A newly proposed California constitutional amendment, called the “Free the Vote Act,” would return voting rights to the approximately 48,600 Californians on felony parole.
California law currently disenfranchises people convicted of felonies who are serving time in state or federal prison or who are on parole (until parole is completed).
CA Secretary of State Alex Padilla, Assemblymembers Kevin McCarty (D-Sacramento), Sydney Kamlager-Dove (D-Los Angeles), Rob Bonta (D-Oakland), Ash Kalra (D-San Jose), along with criminal justice reform groups announced the proposed amendment (ACA 6) this earlier week.
“Civic participation is foundational to a sense of community—and it can play a major role in reducing recidivism,” Secretary of State Padilla said. “If we are serious about reintegrating the formerly incarcerated into society, we should not be shunning them from democracy.”
California, Padilla said, should continue serving as a model for other states with harsh voter disenfranchisement laws.
At the national level, local and state-level reforms have reinstated voting rights for 1.4 million Americans over the last two decades, according to a 2018 report by the Sentencing Project. Still, approximately 6 million people are barred from voting due to contact with the criminal justice system. Nearly 4.7 million of those people are not in prison, but live in a state that blocks people who are on probation or parole, or who have completed their sentence and community supervision.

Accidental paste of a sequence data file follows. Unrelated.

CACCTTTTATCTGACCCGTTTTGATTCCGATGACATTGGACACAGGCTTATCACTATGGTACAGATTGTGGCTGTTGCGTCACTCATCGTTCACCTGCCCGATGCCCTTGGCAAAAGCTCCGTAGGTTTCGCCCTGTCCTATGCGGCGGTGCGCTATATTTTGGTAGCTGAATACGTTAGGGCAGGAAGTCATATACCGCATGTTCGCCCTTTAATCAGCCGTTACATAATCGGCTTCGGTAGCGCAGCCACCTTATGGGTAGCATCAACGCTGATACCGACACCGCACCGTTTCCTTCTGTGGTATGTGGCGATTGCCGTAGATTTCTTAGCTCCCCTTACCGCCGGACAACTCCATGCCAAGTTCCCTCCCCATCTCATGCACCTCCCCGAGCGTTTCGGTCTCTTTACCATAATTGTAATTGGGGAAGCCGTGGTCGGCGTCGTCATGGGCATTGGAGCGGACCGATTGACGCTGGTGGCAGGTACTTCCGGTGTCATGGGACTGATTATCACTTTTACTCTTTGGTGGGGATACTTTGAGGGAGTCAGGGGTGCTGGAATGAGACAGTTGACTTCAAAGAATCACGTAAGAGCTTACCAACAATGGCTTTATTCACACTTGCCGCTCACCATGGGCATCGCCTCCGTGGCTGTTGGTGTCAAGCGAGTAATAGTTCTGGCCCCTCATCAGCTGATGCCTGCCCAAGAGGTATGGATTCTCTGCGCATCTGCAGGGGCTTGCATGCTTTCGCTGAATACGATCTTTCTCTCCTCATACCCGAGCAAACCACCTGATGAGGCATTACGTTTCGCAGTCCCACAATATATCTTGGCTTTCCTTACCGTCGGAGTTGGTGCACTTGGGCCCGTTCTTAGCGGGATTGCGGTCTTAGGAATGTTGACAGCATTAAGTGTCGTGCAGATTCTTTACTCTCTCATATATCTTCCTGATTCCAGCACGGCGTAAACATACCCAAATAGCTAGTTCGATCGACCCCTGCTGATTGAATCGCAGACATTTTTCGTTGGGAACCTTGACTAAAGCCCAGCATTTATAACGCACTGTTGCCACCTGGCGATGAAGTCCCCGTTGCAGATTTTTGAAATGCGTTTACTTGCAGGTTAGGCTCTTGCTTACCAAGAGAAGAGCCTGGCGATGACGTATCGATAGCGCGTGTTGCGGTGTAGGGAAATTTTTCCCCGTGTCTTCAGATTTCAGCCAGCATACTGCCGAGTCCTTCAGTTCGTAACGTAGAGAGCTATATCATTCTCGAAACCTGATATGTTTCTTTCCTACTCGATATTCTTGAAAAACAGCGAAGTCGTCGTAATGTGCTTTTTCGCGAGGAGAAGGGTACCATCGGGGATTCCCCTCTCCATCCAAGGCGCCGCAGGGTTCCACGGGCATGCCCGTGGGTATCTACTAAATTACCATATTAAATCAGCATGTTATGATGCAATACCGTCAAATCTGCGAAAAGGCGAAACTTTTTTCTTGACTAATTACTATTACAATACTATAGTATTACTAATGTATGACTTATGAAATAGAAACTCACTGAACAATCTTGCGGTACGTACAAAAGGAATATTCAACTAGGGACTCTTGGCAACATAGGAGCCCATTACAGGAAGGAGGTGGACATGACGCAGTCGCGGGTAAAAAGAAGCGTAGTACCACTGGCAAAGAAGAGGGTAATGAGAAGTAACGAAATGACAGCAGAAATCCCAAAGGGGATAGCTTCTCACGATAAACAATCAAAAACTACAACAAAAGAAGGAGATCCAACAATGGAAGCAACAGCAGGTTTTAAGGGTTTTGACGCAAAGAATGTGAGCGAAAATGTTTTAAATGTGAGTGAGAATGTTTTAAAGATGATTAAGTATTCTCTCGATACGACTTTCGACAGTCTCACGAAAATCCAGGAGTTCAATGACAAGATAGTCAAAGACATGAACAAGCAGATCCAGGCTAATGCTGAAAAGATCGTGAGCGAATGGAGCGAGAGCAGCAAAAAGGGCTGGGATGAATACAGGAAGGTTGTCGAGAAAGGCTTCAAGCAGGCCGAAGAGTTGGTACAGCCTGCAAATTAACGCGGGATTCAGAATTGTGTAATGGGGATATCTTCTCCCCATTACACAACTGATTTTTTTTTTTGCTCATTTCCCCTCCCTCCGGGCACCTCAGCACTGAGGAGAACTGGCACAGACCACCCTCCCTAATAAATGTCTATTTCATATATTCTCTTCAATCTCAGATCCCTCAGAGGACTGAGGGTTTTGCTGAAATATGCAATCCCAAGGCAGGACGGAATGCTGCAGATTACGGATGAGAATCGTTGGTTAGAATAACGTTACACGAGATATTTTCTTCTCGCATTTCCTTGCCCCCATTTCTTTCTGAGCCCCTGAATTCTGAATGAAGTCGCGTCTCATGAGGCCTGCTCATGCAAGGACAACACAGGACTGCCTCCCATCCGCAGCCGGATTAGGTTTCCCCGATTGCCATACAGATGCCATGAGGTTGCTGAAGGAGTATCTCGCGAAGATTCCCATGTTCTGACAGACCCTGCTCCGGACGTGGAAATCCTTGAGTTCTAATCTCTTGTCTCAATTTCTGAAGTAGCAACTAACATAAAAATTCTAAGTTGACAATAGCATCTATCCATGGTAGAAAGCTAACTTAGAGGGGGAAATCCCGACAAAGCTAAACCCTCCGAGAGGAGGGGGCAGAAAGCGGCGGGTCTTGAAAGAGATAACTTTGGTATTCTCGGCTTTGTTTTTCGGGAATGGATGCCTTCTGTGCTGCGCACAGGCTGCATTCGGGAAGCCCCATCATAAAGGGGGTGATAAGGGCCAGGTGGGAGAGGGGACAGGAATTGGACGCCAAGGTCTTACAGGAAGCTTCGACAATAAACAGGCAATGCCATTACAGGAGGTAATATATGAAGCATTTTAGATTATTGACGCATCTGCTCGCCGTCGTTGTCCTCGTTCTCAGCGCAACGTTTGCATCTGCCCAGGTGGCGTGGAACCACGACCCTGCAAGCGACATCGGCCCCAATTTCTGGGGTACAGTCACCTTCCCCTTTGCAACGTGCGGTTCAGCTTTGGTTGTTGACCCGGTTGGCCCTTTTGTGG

Last year, a similar California initiative failed to gather enough signatures to land on the 2018 ballot. That measure would have allowed all citizens living in the state with felony convictions—even those currently in prison or on parole—to vote.
In order to pass, ACA 6, which does not go quite as far as the 2018 initiative, requires a 2/3 majority vote from lawmakers.
“It is time to restore the right to vote for individuals who have served their time.” said Assemblymember Kevin McCarty (D-Sacramento). “ACA 6 will eliminate an arbitrary barrier to voting, reduce recidivism and give formerly incarcerated people an opportunity to demonstrate their ability to become productive, contributing members of our society.”
Image by April Sikorski: Voting line for 2008 presidential election in Brooklyn.